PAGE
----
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(Hex #004225) (RGB: 0, 66, 37)
(Hex: #003300) (RGB: 0, 51, 0)
(Hex: #021C13) (RGB: 2, 28, 19)
(Hex: #0C1911) (RGB: 12, 25, 17)
(Hex: #01B43E) (RGB: 27, 77, 62)
Shades of British racing green
with their Hex triplet and RGB values
Napier Green


Hex: #2A8000
RGB: (42, 128, 0)

An approximation of the
original colour used by Napier
A Westfield Sportscars, Lotus 11 replica, resplendent in traditional British Racing Green

British racing green or BRG, a colour similar to Brunswick green, hunter green, forest green or moss green (RAL 6005), takes its name from the green international motor racing colour of Great Britain. Although there is still some debate as to an exact hue for BRG, currently the term is used to denote a spectrum of deep, rich greens. 'British racing green' in motorsport terms meant only the colour green in general - its application to a specific range of shades has developed outside the sport.

Contents

Origins of the association

In the days of the Gordon Bennett Cup, Count Eliot Zborowski, father of inter-war racing legend Louis Zborowski, suggested that each national entrant be allotted a different colour. Every component of a car had to be produced in the competing country, as well as the driver being of that nationality. The races were hosted in the country of the previous year's winner. Britain had to choose a different colour to its usual national colours, red, white and blue, because those colours had already been taken by Italy, Germany and France respectively.

When Selwyn Edge won the 1902 race for Britain in a Napier it was decided that the 1903 race would be held in Ireland, at that time a part of the United Kingdom, as motor racing at the time was illegal in Great Britain, and the opening of Brooklands still 4 years in the future. As a mark of respect for their Irish hosts[1] the British Napier cars were painted shamrock green. As Napier had already used olive green during the 1902 event, and had adopted the colour as its corporate livery,[2] they supported this choice wholeheartedly. Initially the colour distinction only applied to the grands épreuves, but was later codified in the Code Sportif International (CSI) of the Fédération Internationale de l'Automobile (FIA).

In keeping with these Irish/Napier roots, many of the earliest greens used on British racing cars were of a lighter olive, moss or emerald green. Later, darker shades became more common.

International rise to prominence

A 1955 Jaguar D-Type (XKD), finished in a dark shade of British Racing Green.

In the 1920s Bentley cars were hugely successful at the Le Mans 24h races, all sporting a mid- to dark-green. The first recorded use of the darkest green shades was on the Bugatti of Briton William Grover-Williams, driving in the very first Monaco Grand Prix, in 1928. This colour became known as British Racing Green and was regarded as a semi-official shade, especially in the 1950s and 1960s when British teams such as Vanwall, Cooper, Lotus, and BRM were successful in Formula One, all in different shades of dark green. However, reflecting their long racing heritage, Napier and Aston Martin retained the lighter shades, and Scottish teams such as Ecurie Ecosse and the Rob Walker Racing team used a dark blue. The Brabham team also used a shade of BRG, despite not being British. As Australia was a member of the British Commonwealth the base shade was the same as Britain, but this was augmented with a gold (later yellow) stripe, gold and green being the national sporting colours of Australia.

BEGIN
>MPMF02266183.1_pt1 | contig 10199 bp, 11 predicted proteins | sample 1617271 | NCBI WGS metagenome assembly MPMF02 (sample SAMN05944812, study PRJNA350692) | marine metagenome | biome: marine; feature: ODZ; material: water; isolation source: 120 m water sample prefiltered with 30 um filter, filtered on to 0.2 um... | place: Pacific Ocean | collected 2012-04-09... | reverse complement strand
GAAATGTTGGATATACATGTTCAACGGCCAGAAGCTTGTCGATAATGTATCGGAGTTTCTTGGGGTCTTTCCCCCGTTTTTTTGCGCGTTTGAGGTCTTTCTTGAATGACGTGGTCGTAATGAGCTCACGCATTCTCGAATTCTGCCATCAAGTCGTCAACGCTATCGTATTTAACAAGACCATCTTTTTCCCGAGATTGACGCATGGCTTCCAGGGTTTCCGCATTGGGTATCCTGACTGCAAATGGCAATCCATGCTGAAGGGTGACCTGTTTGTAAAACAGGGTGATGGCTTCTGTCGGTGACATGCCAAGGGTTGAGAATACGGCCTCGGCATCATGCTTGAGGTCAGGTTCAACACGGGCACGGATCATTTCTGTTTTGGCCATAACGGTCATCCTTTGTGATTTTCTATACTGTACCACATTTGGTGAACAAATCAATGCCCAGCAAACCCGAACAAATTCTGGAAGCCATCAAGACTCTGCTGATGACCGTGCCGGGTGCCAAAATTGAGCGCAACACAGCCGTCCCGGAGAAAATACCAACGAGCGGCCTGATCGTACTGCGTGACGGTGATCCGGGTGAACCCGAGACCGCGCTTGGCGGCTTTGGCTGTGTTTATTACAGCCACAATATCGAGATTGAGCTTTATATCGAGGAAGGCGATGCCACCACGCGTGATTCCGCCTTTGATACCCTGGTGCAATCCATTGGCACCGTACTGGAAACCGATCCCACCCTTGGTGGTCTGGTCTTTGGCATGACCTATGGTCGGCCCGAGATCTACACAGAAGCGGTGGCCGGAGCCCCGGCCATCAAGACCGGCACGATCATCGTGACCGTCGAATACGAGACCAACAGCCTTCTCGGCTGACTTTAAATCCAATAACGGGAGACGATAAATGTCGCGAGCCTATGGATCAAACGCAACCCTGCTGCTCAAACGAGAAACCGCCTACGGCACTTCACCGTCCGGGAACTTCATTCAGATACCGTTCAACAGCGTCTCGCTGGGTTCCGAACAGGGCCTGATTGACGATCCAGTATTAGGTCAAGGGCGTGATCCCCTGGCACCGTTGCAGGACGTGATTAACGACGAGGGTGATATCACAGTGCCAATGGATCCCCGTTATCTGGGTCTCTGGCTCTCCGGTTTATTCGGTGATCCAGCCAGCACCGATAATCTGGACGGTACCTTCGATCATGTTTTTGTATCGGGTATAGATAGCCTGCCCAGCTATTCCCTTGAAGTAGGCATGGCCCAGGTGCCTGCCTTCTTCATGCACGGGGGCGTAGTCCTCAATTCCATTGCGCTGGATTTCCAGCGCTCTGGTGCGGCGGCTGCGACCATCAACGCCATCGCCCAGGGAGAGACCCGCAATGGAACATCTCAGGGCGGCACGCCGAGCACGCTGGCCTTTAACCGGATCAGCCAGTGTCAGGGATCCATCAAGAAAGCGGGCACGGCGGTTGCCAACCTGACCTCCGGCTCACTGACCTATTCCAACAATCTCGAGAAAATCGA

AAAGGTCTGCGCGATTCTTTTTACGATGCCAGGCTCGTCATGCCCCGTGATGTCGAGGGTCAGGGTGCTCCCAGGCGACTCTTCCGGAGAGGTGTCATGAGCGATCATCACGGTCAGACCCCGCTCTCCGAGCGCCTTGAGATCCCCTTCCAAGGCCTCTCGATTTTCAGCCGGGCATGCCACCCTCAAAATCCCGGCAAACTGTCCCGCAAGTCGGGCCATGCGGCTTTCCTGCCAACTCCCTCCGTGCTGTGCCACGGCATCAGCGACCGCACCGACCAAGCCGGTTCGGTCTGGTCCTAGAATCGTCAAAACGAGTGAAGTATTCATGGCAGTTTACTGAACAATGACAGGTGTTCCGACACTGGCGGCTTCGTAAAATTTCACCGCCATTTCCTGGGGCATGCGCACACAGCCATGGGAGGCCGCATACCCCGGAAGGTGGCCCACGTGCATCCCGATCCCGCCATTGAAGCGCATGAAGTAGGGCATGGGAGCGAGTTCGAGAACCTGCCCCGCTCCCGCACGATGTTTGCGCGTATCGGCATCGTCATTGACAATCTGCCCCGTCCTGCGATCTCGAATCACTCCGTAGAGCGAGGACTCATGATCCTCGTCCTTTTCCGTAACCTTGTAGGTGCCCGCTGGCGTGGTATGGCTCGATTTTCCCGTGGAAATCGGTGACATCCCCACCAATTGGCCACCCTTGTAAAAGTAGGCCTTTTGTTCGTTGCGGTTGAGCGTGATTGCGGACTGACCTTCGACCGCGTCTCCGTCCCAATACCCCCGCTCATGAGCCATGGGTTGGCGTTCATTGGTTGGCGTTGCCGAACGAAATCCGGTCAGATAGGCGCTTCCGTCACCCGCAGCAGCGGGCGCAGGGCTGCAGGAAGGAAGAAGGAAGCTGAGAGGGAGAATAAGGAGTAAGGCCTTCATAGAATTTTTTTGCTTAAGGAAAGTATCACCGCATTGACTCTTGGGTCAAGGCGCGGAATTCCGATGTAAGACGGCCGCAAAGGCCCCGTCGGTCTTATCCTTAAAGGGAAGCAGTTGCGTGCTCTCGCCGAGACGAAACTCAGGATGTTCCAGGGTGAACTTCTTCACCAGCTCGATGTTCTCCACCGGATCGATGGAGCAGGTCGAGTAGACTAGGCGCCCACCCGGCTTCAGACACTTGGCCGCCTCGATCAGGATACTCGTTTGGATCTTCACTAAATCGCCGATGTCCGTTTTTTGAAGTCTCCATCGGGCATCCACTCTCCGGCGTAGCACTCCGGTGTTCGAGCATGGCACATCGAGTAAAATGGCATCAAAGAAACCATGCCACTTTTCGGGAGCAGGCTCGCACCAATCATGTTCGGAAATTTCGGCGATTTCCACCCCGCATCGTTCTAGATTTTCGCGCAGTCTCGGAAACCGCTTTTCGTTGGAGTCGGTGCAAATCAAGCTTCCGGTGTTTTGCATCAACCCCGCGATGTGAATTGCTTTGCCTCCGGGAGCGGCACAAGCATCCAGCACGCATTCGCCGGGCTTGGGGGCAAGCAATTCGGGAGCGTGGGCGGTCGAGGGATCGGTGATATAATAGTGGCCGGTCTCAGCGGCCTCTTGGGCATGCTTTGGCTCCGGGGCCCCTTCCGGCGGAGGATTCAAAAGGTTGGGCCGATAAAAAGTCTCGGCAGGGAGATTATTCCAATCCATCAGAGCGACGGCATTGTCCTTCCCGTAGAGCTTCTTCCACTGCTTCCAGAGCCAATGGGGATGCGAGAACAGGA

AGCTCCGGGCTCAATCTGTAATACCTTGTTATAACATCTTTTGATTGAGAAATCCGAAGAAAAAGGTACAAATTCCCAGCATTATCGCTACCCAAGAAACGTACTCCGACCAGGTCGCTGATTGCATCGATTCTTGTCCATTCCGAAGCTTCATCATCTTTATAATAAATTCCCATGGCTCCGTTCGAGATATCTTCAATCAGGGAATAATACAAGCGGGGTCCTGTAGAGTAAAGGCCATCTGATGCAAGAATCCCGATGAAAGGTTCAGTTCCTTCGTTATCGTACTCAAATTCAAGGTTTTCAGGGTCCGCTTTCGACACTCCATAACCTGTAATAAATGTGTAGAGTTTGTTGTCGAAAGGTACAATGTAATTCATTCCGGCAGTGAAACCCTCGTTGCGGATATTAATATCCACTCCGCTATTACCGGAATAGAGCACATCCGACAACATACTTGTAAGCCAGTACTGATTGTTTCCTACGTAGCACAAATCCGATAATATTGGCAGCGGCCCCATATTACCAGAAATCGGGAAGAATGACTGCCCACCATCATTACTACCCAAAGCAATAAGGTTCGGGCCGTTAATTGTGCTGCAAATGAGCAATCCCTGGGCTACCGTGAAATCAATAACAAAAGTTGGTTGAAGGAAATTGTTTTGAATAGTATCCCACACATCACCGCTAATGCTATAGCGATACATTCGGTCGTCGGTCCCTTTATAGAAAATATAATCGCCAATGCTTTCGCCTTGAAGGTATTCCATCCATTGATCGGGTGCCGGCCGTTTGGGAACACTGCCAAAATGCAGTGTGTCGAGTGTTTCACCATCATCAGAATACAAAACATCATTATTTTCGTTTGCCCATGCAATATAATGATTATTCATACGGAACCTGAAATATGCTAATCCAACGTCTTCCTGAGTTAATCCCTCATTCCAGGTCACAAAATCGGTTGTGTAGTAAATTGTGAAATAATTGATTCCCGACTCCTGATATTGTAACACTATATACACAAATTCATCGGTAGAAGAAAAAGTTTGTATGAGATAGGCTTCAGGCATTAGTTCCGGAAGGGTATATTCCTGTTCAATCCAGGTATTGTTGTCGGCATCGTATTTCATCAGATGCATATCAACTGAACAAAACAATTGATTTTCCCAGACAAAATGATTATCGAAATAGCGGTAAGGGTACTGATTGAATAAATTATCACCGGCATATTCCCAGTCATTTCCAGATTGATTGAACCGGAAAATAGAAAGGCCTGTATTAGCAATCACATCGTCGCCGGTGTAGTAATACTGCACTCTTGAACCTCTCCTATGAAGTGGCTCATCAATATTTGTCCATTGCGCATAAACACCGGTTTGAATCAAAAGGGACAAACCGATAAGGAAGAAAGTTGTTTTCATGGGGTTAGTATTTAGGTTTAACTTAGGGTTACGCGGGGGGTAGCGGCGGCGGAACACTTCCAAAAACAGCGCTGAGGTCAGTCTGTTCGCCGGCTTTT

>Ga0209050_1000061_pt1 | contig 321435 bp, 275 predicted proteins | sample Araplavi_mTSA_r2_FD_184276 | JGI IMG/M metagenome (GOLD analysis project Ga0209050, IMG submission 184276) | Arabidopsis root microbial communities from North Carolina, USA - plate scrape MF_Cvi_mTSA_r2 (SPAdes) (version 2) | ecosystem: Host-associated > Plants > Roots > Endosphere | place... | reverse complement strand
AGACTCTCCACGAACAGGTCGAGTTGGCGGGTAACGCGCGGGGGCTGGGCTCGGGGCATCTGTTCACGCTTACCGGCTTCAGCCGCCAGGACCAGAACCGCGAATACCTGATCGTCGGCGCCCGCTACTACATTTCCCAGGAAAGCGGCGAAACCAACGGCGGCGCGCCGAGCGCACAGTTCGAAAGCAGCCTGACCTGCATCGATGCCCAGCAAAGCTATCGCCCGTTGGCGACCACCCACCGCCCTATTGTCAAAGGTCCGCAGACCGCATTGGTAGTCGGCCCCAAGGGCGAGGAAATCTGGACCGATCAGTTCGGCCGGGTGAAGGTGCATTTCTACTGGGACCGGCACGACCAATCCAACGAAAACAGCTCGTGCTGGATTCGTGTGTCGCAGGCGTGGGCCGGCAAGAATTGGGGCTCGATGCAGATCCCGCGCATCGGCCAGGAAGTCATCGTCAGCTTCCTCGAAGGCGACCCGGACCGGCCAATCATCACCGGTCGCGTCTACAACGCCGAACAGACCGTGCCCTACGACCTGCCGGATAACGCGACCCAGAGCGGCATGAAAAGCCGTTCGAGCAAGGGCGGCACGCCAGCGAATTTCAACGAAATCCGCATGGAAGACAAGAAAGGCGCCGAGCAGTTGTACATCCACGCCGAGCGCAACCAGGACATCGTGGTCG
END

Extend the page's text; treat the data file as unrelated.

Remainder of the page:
Under pressure from a number of teams, most famously the Lotus team who wished to use the Gold Leaf livery on the Lotus 49, in 1968 sponsorship regulations were relaxed in F1. In 1970 the FIA formally gave Formula One an exemption from the national colours ruling and the previously common green colour soon disappeared, being replaced by various sponsor liveries. This exemption has since been extended to all race series, unless specific regulations require the adoption of national colours.

Modern usage

An Aston Martin DBR9, showing a modern metallic interpretation of a lighter shade of British Racing Green.

The history of the famous greens was revived in 2000 by Jaguar Racing in Formula One, but after this team was sold to Red Bull by Ford in 2004, the new Red Bull Racing team used their own colours. Other traditionally British manufacturers have since followed suit. Bentley returned briefly to the Le Mans circuit in 2002 and in 2003 with the winning Bentley Speed 8, painted in a very dark shade of BRG. In recent years Aston Martin has also returned to endurance racing, with their DBR9s painted in, a typically Aston, light BRG.

With the many successes of British racing teams through the years, British Racing Green became a popular paint choice for British sports and luxury cars, and a popular choice for the original Mini Cooper, the new MINI Cooper and the Mazda MX-5, whose styling was heavily based on the 1960s British Lotus Elan. British Racing Green was not traditionally a metallic paint, but tends to be such on new cars, as such a limited range of "solid" colours is offered by manufacturers.

References

  1. ^ "Leinster Leader, Saturday 11 April 1903". http://www.kildare.ie/heritage/Gordon-Bennett-Race/Leinster-Leader-11-04-1903-2.asp.  
  2. ^ "About Napier at Dennis David's Grand Prix History". http://www.ddavid.com/formula1/napier.htm.  

External links

See also

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Wiktionary

Up to date as of January 15, 2010

Definition from Wiktionary, a free dictionary

English

Noun

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British racing green (plural British racing greens)

  1. Any of a range of dark green colours, originally associated with British racing cars

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